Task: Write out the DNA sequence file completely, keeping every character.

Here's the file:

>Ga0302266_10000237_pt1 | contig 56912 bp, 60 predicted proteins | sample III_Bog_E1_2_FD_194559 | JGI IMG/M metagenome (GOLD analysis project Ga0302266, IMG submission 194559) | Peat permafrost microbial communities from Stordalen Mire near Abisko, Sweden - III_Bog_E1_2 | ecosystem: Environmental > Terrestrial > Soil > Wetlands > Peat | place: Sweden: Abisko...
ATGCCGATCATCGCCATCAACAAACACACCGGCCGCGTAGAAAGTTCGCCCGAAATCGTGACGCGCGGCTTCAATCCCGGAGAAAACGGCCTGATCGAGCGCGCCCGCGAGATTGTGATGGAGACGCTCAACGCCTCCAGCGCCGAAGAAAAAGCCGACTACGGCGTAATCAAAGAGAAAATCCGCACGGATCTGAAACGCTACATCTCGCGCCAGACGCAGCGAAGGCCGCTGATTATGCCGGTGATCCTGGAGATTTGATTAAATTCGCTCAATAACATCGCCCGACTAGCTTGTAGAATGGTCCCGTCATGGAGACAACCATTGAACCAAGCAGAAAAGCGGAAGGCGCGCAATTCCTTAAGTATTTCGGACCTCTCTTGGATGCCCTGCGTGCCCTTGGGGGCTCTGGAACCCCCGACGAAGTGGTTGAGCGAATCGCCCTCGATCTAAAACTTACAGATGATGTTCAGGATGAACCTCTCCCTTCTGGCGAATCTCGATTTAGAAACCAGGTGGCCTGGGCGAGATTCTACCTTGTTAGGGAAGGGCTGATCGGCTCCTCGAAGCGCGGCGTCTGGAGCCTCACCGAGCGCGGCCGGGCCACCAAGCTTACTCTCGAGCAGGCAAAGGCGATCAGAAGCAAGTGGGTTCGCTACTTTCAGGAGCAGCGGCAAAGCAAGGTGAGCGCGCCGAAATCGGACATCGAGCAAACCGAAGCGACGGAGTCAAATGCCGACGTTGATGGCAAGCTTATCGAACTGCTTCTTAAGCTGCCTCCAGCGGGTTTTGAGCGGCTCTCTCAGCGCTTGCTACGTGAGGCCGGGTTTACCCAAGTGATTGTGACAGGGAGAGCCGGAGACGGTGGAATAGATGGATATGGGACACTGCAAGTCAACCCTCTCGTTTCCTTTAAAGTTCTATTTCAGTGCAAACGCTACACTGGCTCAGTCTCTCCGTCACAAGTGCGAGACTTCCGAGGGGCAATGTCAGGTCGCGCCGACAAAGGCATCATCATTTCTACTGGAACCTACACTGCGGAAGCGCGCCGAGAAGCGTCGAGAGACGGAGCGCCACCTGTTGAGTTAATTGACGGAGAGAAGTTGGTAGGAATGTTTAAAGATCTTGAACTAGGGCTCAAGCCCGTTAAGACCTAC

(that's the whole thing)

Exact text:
>Ga0302266_10000237_pt1 | contig 56912 bp, 60 predicted proteins | sample III_Bog_E1_2_FD_194559 | JGI IMG/M metagenome (GOLD analysis project Ga0302266, IMG submission 194559) | Peat permafrost microbial communities from Stordalen Mire near Abisko, Sweden - III_Bog_E1_2 | ecosystem: Environmental > Terrestrial > Soil > Wetlands > Peat | place: Sweden: Abisko...
ATGCCGATCATCGCCATCAACAAACACACCGGCCGCGTAGAAAGTTCGCCCGAAATCGTGACGCGCGGCTTCAATCCCGGAGAAAACGGCCTGATCGAGCGCGCCCGCGAGATTGTGATGGAGACGCTCAACGCCTCCAGCGCCGAAGAAAAAGCCGACTACGGCGTAATCAAAGAGAAAATCCGCACGGATCTGAAACGCTACATCTCGCGCCAGACGCAGCGAAGGCCGCTGATTATGCCGGTGATCCTGGAGATTTGATTAAATTCGCTCAATAACATCGCCCGACTAGCTTGTAGAATGGTCCCGTCATGGAGACAACCATTGAACCAAGCAGAAAAGCGGAAGGCGCGCAATTCCTTAAGTATTTCGGACCTCTCTTGGATGCCCTGCGTGCCCTTGGGGGCTCTGGAACCCCCGACGAAGTGGTTGAGCGAATCGCCCTCGATCTAAAACTTACAGATGATGTTCAGGATGAACCTCTCCCTTCTGGCGAATCTCGATTTAGAAACCAGGTGGCCTGGGCGAGATTCTACCTTGTTAGGGAAGGGCTGATCGGCTCCTCGAAGCGCGGCGTCTGGAGCCTCACCGAGCGCGGCCGGGCCACCAAGCTTACTCTCGAGCAGGCAAAGGCGATCAGAAGCAAGTGGGTTCGCTACTTTCAGGAGCAGCGGCAAAGCAAGGTGAGCGCGCCGAAATCGGACATCGAGCAAACCGAAGCGACGGAGTCAAATGCCGACGTTGATGGCAAGCTTATCGAACTGCTTCTTAAGCTGCCTCCAGCGGGTTTTGAGCGGCTCTCTCAGCGCTTGCTACGTGAGGCCGGGTTTACCCAAGTGATTGTGACAGGGAGAGCCGGAGACGGTGGAATAGATGGATATGGGACACTGCAAGTCAACCCTCTCGTTTCCTTTAAAGTTCTATTTCAGTGCAAACGCTACACTGGCTCAGTCTCTCCGTCACAAGTGCGAGACTTCCGAGGGGCAATGTCAGGTCGCGCCGACAAAGGCATCATCATTTCTACTGGAACCTACACTGCGGAAGCGCGCCGAGAAGCGTCGAGAGACGGAGCGCCACCTGTTGAGTTAATTGACGGAGAGAAGTTGGTAGGAATGTTTAAAGATCTTGAACTAGGGCTCAAGCCCGTTAAGACCTAC